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Books by Jonathan Lethem


Click and enter the Fortress of Solitude!

Jonathan Lethem is one of my favorite writers. His earlier books are a lot stranger than his most recent few, but his tone is unmistakable, whatever he’s writing, in this humble librarian’s opinion.

I got a Barnes and Noble gift card for Christmas. I drove there the next days and had taken The Ecstasy of Influence, his new book of new and old essays, off the shelf. Lethem isn’t the most mainstream writer. Most people who come into the library looking for the new Stephen King or Jack Reacher novel don’t ever seem to want Motherless Brooklyn or Chronic City.

But I’ll keep trying. And today I’ll try with you. Here’s a list of Jonathan Lethem books. If I have time in the future, I’ll come back and write a brief blurb of each one. A good strategy might be to try one of the older, shorter books like As She Climbed Across the Table, and one of the more recent, less sci-fi books like Fortress of Solitude. You’ll have a pretty good picture of the spectrum he covers, and what it feels like to read his books.

Novels by Jonathan Lethem (chronological)

Gun, With Occasional Music

Amnesia Moon

As She Climbed Across the Table (maybe the strangest love story you’ll ever read)

Girl in Landscape

Motherless Brooklyn (if you have Tourette’s Syndrome, or you’re interested in it, this book is hilarious)

The Fortress of Solitude (I loved this one enough to buy a signed copy)

Believeniks!: 2005: The Year we Wrote a Book about the Mets. (co-authored by Christopher Sorrentino). On a side note, this is a book that Lethem is willing to roll his eyes at slightly in Ecstasy of Influence. It’s one of the things I love most about him. He’s willing to look at his own work and love it, while admitting when it’s not very good. I haven’t read Believeniks! so I can’t vouch for it or dismiss it from experience.

You Don’t Love Me Yet

Chronic City

Short Story Collections by Jonathan Lethem

The Wall of the Sky, the Wall of the Eye

This book contains a wonderful, bizarre short story called “Vanilla Dunk.” In the future, basketball players wear exoskeletons that are built to mimic the identical skills of actual NBA players from the past. It’s a fantastic piece of sports writing, and it’s funny. The major drama revolves around a white jerk who winds up with the coveted “Jordan skills.”

Kafka Americana

Men and Cartoons

How We Got Insipid

Non-fiction by Jonathan Lethem

The Disappointment Artist

They Live

The Ecstasy of Influence, Nonfictions, Etc

The Exegesis of Philip K. Dick (Lethem edited this–the book is massive and awesome and about as weird as you’d expect from hundreds and hundreds of pages as Dick tries to sort out the universe)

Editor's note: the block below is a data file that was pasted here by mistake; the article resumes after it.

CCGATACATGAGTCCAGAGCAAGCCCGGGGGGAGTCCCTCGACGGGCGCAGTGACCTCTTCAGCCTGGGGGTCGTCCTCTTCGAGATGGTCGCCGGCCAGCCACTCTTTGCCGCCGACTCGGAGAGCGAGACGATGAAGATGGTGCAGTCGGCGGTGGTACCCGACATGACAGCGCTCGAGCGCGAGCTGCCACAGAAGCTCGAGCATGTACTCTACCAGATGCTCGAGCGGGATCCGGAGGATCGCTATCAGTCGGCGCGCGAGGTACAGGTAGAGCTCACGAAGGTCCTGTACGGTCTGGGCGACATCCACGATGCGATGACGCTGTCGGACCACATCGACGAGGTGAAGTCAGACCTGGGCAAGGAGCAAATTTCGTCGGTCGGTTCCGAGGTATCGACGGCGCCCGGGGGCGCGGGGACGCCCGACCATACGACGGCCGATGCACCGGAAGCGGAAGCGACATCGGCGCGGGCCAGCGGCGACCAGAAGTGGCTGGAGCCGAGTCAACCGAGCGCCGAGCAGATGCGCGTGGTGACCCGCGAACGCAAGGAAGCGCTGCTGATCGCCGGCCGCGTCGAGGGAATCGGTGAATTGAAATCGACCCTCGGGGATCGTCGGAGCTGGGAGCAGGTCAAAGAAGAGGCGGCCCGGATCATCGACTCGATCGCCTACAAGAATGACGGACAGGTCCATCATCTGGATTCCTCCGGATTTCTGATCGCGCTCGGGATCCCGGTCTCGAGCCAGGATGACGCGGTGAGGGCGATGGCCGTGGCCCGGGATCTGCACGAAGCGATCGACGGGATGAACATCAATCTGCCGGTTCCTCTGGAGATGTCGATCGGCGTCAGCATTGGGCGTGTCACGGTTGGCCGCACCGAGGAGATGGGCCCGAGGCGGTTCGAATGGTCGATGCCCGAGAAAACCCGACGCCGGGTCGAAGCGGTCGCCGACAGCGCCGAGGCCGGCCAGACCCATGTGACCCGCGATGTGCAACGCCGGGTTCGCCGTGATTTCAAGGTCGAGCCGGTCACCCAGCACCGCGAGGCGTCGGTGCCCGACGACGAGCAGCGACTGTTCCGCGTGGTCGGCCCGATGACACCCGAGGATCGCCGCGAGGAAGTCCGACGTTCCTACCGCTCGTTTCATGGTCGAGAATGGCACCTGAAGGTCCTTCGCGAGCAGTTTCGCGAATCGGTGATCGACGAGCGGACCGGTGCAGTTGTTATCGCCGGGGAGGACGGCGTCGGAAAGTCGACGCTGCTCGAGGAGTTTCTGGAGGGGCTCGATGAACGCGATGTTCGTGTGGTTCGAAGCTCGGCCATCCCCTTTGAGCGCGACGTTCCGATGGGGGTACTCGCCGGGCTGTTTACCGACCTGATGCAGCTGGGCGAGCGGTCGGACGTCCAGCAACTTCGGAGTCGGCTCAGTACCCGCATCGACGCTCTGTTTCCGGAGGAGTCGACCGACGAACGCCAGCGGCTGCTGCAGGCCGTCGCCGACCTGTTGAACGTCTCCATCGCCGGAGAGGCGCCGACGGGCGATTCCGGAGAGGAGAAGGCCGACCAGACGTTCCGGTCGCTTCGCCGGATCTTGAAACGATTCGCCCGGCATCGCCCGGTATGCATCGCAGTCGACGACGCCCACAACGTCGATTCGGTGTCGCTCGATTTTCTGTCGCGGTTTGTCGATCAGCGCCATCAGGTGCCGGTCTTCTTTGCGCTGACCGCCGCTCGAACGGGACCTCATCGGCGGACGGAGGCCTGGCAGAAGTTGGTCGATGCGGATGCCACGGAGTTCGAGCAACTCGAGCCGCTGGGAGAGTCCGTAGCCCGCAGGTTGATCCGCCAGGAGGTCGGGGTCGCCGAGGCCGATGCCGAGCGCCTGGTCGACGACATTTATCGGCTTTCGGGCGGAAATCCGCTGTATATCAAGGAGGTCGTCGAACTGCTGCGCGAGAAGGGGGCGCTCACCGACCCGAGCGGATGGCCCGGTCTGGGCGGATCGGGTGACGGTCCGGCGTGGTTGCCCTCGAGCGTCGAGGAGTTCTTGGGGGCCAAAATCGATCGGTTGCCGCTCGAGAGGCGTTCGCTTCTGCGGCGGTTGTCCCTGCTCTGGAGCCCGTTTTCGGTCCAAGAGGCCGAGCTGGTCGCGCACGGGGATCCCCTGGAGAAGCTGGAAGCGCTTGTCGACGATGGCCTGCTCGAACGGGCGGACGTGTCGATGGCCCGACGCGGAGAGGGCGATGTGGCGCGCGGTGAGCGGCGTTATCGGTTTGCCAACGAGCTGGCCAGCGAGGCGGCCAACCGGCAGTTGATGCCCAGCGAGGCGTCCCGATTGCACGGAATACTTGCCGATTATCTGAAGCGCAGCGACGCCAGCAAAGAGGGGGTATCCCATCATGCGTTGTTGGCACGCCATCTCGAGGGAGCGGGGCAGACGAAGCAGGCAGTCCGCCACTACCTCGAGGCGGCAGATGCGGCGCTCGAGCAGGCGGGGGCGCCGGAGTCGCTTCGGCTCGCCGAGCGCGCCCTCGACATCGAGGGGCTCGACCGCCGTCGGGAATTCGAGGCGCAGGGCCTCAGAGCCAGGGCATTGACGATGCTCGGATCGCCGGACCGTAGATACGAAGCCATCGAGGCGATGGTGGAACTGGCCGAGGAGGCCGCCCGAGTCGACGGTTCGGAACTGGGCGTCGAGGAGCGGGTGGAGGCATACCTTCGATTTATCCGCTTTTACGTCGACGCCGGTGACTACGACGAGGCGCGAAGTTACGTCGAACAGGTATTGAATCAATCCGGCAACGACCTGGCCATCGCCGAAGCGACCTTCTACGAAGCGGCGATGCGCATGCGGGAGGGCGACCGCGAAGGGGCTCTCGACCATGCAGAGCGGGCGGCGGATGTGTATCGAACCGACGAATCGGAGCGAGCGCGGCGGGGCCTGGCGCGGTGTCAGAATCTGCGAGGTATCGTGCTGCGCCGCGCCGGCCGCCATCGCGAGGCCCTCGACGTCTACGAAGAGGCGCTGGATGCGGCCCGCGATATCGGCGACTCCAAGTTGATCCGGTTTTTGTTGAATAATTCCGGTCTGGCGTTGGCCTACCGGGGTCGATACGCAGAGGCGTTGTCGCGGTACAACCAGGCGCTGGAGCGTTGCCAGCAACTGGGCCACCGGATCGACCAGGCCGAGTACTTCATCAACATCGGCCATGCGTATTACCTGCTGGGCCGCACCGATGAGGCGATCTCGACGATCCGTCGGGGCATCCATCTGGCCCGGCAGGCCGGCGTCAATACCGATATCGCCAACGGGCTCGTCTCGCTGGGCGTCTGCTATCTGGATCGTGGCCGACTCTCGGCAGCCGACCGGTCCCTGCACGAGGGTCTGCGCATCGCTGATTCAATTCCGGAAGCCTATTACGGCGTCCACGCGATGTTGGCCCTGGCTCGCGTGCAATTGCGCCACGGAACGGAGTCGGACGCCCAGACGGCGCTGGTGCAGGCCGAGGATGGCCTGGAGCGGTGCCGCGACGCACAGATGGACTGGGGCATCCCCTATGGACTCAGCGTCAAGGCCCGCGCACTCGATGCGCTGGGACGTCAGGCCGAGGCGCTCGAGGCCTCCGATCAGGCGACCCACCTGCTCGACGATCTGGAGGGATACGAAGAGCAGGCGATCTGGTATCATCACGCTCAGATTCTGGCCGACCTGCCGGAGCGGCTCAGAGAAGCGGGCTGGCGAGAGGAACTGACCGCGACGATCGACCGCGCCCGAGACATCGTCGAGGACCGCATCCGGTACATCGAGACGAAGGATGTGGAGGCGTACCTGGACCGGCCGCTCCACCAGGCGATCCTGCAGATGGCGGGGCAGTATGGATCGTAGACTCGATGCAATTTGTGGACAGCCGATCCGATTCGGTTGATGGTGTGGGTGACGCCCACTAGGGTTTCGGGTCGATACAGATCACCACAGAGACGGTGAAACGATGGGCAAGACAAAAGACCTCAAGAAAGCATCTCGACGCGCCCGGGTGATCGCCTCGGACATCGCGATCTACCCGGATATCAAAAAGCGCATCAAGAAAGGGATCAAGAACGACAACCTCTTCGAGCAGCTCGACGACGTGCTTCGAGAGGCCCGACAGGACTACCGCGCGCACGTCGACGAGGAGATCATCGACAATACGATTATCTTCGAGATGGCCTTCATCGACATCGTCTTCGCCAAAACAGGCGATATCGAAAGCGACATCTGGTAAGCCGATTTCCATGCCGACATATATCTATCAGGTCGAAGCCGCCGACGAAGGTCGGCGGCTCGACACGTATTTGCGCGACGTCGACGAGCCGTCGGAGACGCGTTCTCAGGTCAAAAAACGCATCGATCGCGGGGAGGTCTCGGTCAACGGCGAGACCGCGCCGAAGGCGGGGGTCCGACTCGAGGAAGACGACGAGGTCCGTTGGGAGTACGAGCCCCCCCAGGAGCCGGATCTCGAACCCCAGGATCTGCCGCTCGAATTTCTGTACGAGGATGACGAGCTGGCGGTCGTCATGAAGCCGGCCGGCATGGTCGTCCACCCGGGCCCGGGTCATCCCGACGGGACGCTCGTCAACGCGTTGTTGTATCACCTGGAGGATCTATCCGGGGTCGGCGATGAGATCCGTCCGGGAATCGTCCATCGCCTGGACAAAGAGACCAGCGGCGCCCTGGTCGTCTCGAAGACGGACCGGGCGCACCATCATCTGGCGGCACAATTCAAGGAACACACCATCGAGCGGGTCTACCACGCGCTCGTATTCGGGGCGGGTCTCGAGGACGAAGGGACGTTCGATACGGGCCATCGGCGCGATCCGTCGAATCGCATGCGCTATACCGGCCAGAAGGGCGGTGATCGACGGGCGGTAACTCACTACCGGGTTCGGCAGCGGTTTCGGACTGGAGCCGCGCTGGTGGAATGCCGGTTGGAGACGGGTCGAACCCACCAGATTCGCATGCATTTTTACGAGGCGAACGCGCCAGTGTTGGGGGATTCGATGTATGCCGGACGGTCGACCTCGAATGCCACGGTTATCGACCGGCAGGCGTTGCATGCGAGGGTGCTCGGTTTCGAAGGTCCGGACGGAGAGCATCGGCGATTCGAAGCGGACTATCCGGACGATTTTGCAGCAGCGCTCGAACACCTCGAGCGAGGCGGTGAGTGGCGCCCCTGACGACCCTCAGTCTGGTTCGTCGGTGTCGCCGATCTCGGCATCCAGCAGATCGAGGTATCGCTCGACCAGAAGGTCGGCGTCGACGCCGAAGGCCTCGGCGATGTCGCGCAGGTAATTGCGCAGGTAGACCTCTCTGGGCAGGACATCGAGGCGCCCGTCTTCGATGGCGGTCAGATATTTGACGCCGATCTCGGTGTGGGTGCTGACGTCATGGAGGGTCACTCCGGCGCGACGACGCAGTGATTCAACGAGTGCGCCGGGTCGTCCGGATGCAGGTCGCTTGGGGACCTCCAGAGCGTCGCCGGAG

Beyond these, Lethem has written many short stories that haven’t appeared in collections yet. If you want a peek at those, check out his bibliography page on his super-legit-and-official website.

I’m a fan. I hope you can tell.

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  • Bernard January 6, 2012, 10:59 am

    This is great. I’ve been working my way through these for the last few years. I reckon that I could have plowed through them all at once, but they are the literary treat that I slowly consume.

    There’s also great essays on the Lethem’s website for those that *really* can’t wait to get started.


  • Bernard January 6, 2012, 2:51 pm

    Favorites are always tough, when you’re fanatical about someone.

    I think the attraction to Lethem is his in ability to work within the framework of established genres, and the explode into jazz-y Henry Miller-esque rants that are driven by obsessions.

    That said, I’m currently working through Chronic City, and that’s amazing for the already stated reasons. I like the “punk-y” looseness of ‘You Don’t Love Me Yet’. (My girlfriend read a few pages over my shoulder once and remarked “What’s this? The hipster handbook?”); and I adore The semi-autobiographical flights of imagination in “Fortress of Solitude”, which I consider to be some fairly brave writing for a cat known mostly for his genre work.

    The earlier stuff sci-fi/noir stuff is great (Girl In Landscape), as are the short stories. I should re-read them, because I initially adored their Philip K. Dick roots and riffs; much in the same way that you may dig Tarantino more if you can see the references to Scorsese works, and I wonder if I would see them differently now.

    Lethem rewards re-reading.

    Oh, and there’s some great stuff hidden behind the New Yorker.com paywall.